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article imageReview: ‘A Royal Affair’ is noble viewing Special

By Sarah Gopaul     Jan 31, 2013 in Entertainment
‘A Royal Affair’ is a period drama set in 18th century Denmark, based on the true story of Queen Caroline Mathilda and the royal physician Johann Friedrich Struensee who cuckolded mad King Christian VII.
If you liked the Swedish adaption of Steig Larsson's The Girl with the Dragon Tattoo, then you'll be pleased to know the same scriptwriters penned this intriguing tale of sex, love and betrayal. As a period piece based on a true story, it's not surprising A Royal Affair is long. But it's also fascinating and will keep audience's attention the full two-plus hours. This story was made for the screen.
Caroline Mathilde (Alicia Vikander) was bred to marry King Christian VII (Mikkel Boe Følsgaard) of Denmark. Though she was hopeful for a good marriage, her hopes were dashed when his temperament was shown to be intolerable. Most of the council considered him mad and he did little to prove them otherwise. When approached to become the king's personal physician, small town doctor Johann Friedrich Struensee (Mads Mikkelsen) thought it impossible. But he impressed the finicky ruler with his knowledge of Shakespeare and quickly became his closest friend and confidante. In his time away from the king however, Struensee found himself drawn to the like-minded Queen. Unable to resist, they embarked in a secret, passionate affair. This may have been ignored if they weren't also using Struensee's influence over the king to make vast reforms in the country. Desperate to separate the pair, the king's enemies made the affair public with dire consequences.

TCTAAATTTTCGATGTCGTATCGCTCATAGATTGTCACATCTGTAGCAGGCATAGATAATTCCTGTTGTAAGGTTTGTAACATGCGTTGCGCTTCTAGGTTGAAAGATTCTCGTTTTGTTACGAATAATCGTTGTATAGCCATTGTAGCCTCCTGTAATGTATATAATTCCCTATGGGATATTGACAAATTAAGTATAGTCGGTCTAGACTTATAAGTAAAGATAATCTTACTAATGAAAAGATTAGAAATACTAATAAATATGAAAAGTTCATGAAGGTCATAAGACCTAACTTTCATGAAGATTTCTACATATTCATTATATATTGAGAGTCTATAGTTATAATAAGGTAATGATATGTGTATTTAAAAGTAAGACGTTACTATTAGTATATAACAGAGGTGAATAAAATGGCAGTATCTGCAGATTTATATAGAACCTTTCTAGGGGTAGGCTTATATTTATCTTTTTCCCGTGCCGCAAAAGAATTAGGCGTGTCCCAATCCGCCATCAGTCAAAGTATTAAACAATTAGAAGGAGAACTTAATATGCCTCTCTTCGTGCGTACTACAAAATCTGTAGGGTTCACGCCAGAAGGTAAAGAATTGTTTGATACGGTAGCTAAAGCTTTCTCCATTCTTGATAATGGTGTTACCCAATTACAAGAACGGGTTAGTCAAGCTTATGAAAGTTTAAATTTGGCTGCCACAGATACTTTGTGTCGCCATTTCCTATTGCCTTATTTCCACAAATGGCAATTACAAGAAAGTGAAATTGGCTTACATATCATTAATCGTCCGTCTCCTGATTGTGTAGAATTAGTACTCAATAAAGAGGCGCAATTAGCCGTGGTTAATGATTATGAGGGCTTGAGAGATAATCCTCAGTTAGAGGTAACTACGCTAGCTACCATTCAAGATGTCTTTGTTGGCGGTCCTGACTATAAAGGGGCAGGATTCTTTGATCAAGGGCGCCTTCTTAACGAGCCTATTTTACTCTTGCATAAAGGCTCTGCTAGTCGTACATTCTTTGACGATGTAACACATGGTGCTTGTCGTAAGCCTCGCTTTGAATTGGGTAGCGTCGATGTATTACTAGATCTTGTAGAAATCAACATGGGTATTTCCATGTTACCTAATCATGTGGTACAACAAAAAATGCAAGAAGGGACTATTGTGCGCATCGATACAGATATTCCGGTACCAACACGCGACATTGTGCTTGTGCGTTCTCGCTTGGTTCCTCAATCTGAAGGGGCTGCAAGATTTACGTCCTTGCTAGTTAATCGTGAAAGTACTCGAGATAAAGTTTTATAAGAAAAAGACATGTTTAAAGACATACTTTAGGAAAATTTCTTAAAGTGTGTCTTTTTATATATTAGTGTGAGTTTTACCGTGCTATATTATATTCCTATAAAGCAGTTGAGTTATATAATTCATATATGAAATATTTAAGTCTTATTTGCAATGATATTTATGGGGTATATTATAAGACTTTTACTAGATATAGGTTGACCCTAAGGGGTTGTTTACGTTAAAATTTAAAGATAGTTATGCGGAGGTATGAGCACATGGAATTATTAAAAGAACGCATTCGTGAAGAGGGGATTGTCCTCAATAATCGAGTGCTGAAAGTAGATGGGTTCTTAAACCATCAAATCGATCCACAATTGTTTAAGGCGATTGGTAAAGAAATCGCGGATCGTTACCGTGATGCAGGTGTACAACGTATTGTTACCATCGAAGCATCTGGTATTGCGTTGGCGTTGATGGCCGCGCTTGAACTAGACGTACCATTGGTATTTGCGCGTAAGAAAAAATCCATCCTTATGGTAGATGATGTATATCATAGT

This is a fantastic film worthy of its Oscar nomination for Best Foreign Language Film. There is a raw significance in everything that happens, which grows as the narrative progresses. Christian's erratic and profane behaviour is contemptible and ill-fitting of a king. It's impossible to like him, but not to pity him. Though Caroline is relating the events, her character is often pushed to the background. Struensee, on the other hand, is always at the forefront. He is instrumental to all occurrences from the moment he appears on screen. The audience unavoidably has mixed feelings about his union with Caroline; it's clearly wrong and bound to end badly, but they also belong with each other.
The story is ceaselessly captivating, whether your interest is history, politics or romance. The Enlightenment was essentially a civil action group that believed in human rights and welfare – interests not held high for common citizens. They're role in changing Danish laws is explored, as well as the power of the council in relation to the king. Many strings are pulled and even more people manipulated, creating multiple betrayals and deceptions that continue to unfurl until the film's final moments.
Unfolding in a convincing environment, supported by costumes and set designs, the actors lend themselves completely to their characters. Følsgaard was already recognized for his performance by the Berlin International Film Festival. He shows a lot of intensity and anxiety, like a bomb ready to go off at the slightest perceived offense. Vikander displays dignity and control in all situations, which would seem difficult in certain instances. Mikkelsen is a dominant presence. He emits strength mixed with a fear that it could all end at any moment – so he does all that he can while he can, acting with absolute conviction.
Director: Nikolaj Arcel
Starring: Alicia Vikander, Mads Mikkelsen, Mikkel Boe Følsgaard
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